Eight years ago, President Obama tried to make high-speed rail a way of life in America by throwing money at badly conceived projects. Only one project remains after several governors wisely said "no thanks." That's the one in California, which has been nothing but trouble in the time since.

Today, the Mercury News has posted a compendium of graphs, charts and stats on this disastrous project. At this moment, the first 28 miles of track — between Fresno and Madera — aren't expected to be finished until 2019. The first 119 miles of track are not projected to be finished until at least 2024. At that point, the track will extend from Madera to Shafter, which is a town you've probably never heard of that's close to Bakersfield.

And as of 2016, the estimated cost of laying that much track through nowheresville is ten times what it cost to build the Hoover Dam (after adjusting for inflation).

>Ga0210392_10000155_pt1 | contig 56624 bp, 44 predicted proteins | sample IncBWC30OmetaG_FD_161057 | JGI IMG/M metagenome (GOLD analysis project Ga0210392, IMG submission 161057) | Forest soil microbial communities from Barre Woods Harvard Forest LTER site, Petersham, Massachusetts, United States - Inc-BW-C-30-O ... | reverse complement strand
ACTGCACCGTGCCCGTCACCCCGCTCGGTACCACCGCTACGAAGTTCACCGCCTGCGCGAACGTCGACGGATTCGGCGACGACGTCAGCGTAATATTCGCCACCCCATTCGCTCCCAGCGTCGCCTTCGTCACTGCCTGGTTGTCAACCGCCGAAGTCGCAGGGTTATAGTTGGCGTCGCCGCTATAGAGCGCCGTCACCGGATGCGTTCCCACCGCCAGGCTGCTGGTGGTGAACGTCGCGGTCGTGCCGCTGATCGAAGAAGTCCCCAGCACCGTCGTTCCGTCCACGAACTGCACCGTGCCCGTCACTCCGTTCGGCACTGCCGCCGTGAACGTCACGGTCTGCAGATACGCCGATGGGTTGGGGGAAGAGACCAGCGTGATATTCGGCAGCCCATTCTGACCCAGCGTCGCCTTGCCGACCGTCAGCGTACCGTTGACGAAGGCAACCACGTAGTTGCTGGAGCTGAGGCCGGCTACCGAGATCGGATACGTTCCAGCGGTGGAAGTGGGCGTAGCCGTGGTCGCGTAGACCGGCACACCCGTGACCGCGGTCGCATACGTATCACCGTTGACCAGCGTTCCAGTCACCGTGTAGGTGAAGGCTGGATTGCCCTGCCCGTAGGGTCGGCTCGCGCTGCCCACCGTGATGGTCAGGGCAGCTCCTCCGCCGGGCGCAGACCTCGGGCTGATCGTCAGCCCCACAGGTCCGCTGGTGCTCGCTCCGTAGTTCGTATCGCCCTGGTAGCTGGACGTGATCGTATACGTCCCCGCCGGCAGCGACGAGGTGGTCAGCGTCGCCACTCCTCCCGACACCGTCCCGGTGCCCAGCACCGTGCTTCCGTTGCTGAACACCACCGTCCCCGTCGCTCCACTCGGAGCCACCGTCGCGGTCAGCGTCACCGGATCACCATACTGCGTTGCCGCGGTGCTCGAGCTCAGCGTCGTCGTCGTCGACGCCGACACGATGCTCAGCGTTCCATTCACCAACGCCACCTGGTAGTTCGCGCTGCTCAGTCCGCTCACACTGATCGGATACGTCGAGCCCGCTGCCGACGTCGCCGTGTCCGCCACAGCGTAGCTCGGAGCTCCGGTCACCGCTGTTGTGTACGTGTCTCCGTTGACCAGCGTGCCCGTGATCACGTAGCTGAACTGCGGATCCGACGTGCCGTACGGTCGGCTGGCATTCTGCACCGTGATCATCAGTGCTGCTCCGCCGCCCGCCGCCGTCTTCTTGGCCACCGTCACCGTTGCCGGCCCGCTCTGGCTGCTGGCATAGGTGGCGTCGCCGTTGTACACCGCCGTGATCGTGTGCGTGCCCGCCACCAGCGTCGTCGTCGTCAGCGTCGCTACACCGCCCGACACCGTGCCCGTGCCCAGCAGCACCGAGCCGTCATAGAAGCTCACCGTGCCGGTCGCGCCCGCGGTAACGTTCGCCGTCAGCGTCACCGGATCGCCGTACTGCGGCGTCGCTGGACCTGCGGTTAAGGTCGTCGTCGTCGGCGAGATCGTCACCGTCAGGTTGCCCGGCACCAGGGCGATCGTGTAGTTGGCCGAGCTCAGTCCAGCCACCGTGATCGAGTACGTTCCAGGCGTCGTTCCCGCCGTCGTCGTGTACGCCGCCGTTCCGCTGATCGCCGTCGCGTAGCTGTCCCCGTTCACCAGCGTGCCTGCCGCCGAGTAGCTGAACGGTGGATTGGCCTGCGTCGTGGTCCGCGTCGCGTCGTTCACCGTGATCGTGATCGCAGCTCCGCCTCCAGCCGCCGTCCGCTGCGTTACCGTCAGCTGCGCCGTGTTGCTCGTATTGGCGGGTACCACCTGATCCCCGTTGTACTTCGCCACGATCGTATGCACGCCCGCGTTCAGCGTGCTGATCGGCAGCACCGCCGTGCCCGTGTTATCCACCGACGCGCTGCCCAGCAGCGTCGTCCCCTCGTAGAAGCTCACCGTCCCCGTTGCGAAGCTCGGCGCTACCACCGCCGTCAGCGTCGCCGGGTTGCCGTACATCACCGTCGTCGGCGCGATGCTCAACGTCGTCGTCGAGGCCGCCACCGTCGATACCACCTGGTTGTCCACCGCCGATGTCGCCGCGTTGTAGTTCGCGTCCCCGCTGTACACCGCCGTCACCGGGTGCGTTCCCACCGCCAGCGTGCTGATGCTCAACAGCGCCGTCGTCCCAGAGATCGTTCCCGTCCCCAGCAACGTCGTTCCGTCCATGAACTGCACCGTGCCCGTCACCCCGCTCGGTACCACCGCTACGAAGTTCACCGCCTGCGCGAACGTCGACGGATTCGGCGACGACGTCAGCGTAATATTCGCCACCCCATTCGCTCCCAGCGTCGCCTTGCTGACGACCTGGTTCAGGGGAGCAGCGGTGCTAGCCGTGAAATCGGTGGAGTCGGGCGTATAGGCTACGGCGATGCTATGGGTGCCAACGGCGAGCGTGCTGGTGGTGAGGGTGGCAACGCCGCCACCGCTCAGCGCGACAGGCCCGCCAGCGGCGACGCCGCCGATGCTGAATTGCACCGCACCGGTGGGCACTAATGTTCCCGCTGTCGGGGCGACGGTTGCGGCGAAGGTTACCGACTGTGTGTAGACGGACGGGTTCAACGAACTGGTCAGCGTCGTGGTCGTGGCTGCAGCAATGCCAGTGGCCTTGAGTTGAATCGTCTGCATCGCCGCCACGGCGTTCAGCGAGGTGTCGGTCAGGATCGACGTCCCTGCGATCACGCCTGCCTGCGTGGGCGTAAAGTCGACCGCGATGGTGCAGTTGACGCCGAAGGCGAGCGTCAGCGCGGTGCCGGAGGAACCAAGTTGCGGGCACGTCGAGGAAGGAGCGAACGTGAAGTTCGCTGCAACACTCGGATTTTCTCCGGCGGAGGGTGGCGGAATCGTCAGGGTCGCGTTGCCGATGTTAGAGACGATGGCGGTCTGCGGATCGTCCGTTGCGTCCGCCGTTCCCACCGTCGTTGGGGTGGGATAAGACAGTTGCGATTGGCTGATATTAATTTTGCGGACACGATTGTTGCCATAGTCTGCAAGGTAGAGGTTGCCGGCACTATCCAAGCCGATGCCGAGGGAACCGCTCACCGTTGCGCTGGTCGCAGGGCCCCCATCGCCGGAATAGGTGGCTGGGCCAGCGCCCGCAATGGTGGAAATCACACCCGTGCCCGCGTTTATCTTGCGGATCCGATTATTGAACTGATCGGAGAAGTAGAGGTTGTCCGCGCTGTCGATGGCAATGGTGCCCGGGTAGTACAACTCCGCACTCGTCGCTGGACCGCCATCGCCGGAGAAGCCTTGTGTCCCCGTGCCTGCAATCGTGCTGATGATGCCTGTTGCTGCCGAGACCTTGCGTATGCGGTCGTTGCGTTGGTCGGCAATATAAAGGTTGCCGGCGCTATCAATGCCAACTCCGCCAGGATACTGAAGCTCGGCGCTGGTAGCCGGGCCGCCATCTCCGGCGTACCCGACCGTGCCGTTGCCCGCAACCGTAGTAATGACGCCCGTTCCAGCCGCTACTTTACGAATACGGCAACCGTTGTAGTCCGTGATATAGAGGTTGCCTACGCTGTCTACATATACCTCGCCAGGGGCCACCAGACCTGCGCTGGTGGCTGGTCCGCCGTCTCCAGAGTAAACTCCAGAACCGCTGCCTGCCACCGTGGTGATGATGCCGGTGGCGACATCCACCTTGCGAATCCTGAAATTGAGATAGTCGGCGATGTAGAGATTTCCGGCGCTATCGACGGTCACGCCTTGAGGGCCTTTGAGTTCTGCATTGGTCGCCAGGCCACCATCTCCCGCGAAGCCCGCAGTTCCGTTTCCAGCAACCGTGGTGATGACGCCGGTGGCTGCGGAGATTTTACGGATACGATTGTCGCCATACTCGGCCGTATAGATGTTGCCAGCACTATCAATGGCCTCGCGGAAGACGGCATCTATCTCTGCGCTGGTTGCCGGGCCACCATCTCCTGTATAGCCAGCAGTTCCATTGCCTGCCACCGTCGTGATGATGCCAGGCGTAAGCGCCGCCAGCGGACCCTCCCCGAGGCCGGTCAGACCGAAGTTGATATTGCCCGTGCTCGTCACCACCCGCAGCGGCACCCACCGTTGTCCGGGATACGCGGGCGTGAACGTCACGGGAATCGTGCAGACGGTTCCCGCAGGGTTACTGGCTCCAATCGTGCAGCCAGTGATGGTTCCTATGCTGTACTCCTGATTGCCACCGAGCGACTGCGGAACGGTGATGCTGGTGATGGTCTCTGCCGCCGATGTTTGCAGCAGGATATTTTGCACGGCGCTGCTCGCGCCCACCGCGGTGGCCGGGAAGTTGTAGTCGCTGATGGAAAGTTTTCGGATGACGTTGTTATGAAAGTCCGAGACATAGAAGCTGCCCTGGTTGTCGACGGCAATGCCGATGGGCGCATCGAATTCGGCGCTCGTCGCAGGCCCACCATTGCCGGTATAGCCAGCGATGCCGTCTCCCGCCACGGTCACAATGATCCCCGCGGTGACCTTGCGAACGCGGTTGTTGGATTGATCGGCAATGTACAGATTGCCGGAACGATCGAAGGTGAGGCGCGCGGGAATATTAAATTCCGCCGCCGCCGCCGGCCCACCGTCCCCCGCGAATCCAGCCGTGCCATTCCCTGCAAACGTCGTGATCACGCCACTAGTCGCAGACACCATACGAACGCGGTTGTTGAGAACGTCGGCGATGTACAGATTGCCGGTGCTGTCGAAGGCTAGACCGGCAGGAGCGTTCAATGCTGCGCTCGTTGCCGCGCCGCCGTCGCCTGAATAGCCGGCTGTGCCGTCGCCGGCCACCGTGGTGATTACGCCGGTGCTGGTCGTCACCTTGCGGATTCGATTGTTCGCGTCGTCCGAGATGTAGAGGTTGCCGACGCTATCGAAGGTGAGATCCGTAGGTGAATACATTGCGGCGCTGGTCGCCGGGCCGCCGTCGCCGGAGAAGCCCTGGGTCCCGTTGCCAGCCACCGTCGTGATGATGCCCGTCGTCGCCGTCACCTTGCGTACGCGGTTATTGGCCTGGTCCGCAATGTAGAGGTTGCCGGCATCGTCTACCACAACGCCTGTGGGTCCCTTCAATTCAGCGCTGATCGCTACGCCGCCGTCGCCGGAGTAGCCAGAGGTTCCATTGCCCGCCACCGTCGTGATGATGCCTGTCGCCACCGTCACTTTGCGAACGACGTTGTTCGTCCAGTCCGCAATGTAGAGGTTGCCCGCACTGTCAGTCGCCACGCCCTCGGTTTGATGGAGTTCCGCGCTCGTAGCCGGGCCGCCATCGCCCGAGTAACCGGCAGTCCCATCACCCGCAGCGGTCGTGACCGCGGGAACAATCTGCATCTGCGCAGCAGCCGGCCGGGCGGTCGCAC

Another way to look at it: This small stretch of track costs nearly as much as the EPA's annual budget.

If the entire system is ever built — and it may not be, thanks to bureaucratic problems and legal challenges — it would take an extremely optimistic 10,000 passengers per day, paying an average $86 per ticket, to recoup just the construction costs over a period of two centuries. That doesn't include the costs of maintaining the system during those 200 years.

Anyway, it's worth having a look at this, wherever you live. Some fool will probably come to your state someday with an idea like this one, and it will be worth understanding why it's a bad idea.